Today I sat thru multiple interesting sessions, and one really bad one. Okay, that’s wasn’t fair, it wasn’t bad, it was just badly presented and managed. And one of the sessions I sat in was boring, until the Q&A period, at which point a full press attack occurred. I then spent the afternoon walking the show floor and talking to interesting sercurity vendors. So let’s talk about the breakout sessions first.
1) Managing supply chain security as presented by the CSO of Huawei US was a very dry, but informative presentation of how they manage the full supply chain from a security perspective. What were the processes they were implementing in order to improve security from their suppliers, and how were they responding to security audits, etc. from their customers. Overall the session was informative, but not very exciting – Unilt the Q&A. At this point two different people questioned the speaker on the Chinese government’s policy related to geographic and localization security concerns. Net-net was a position of state security over corporate security. While I think this is an important discussion that needs to be had in a public forum, the CSO of Huawei US could only respond by pointing to a comment of the CSO of Huaewei global (based in China). This confortational discussion by the questioner could not be resolved in this dicussion, and I felt the speaker did a good job of keeping his cool.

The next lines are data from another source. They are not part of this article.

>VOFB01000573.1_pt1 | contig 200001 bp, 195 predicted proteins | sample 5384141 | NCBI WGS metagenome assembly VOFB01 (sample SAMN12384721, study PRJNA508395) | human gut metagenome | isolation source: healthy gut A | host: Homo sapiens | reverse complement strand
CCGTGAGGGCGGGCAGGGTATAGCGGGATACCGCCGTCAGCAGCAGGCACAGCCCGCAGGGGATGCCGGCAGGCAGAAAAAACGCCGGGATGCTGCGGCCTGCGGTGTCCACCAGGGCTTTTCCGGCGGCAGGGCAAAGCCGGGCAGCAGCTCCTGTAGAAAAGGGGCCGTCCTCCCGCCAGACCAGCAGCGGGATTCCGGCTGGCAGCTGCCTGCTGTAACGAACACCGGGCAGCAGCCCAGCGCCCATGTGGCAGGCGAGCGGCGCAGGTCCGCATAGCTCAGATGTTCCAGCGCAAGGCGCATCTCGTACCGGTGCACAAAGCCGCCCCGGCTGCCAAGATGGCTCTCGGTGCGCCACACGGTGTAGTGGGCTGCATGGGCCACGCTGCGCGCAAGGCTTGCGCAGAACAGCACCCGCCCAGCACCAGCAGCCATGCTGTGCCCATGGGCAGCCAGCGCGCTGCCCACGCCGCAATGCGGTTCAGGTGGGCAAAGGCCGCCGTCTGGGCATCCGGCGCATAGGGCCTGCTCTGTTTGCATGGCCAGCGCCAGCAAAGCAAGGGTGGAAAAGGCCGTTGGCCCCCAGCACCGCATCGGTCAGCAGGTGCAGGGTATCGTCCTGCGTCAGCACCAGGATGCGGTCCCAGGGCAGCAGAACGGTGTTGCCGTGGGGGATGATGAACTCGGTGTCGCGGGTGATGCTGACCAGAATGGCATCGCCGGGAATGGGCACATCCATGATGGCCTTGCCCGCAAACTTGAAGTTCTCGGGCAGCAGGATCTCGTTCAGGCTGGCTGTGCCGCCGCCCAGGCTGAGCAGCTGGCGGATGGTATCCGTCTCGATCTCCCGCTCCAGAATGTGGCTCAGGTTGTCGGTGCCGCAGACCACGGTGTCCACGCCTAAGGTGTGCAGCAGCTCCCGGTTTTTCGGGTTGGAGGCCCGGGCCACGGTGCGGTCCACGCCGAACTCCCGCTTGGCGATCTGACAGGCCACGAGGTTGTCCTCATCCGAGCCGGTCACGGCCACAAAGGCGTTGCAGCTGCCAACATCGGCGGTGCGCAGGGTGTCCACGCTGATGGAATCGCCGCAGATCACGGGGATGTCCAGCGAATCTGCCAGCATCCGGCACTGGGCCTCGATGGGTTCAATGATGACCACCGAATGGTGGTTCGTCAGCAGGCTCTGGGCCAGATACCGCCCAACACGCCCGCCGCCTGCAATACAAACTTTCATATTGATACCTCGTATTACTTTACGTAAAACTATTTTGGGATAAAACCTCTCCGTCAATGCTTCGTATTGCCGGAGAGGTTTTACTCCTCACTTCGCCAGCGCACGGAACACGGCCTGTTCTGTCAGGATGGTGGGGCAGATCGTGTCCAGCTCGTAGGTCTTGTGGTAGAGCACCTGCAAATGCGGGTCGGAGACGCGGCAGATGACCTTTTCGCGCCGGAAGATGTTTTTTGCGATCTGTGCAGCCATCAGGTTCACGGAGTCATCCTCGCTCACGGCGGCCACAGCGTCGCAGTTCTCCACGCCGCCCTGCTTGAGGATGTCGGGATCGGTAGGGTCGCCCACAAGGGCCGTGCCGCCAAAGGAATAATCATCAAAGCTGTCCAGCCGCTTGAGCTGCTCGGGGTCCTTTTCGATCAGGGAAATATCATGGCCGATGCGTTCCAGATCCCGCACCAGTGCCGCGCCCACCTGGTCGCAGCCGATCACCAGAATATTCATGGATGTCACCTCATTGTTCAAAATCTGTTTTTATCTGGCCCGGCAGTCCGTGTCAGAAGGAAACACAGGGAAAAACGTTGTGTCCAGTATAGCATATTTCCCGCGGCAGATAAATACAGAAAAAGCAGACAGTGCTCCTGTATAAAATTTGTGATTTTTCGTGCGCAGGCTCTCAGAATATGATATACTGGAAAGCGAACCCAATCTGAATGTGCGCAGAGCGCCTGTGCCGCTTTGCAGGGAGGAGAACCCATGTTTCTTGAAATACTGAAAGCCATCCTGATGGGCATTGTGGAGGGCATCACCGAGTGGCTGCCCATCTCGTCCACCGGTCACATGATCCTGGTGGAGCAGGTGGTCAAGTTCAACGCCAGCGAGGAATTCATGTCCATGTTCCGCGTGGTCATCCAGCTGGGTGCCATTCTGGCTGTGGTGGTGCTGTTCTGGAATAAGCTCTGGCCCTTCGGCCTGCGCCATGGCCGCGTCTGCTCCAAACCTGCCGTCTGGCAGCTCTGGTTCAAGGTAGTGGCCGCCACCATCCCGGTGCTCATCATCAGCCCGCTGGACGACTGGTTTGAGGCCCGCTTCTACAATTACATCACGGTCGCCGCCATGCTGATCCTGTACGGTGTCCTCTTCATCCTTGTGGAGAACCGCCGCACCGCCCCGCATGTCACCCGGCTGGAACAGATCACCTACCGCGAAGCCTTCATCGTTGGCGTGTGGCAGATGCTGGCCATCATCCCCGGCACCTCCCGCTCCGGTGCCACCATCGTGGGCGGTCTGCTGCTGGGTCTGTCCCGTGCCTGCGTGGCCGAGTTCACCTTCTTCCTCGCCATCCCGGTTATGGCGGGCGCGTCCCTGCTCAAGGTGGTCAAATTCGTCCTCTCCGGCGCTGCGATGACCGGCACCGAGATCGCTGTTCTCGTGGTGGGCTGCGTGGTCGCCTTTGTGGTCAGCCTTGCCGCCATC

2) Insurance and assurance, as it related to security was the second session I sat in. The presentation was led by a professor and an industriy person. This did a good job of describing how the insurance industry, corporations, and government need to work together to address this. I was a bit dismayed by the obvious political bent to the one industry speaker, but felt the content was very helpful.
3) The final presentation was with a speaker from HP – discussing their POC efforts in helping a hunt team to address cyber vunerabilites in HP. At first I was very excited for this talk. The charts looked great, and the visualization aspect for advance threat analysis was promsing. However, the speaker began with a disclamier that the 18 Billion records (roughly 1 week of data) that the did against their production environment, was replaced for this talk with synthetic data. At this point 10% of the room left. Next his dry talking to the chart caused another 10-20% of the people to leave before he got to the questions slide. He did a wrap up that implied he was not going to questions. A mad exodus occurred before he finally got the room under control and indicated he would open the floor for questions. with less than 10% of the room left, we finally got to metrics on how the data was captured and processed. While much of this was a commercial for an HP product, we learned that they forked the data in production and were able to start doing detailed threat analysis withing hours of data capture. Changing from weeks to hours would have a very positive impact on reducting the problems of cyber attacks.
The afternoon I spent talking with the IBM, HP, Microsoft, Infineon, Intel, Akami, Fireeye, and RSA booths. I was particularly amazed by the way FireEye processes information. By decompiling unknown executables and basically dynamically testing them in VM’s they are able to identify malicious code in an environment. Really cool.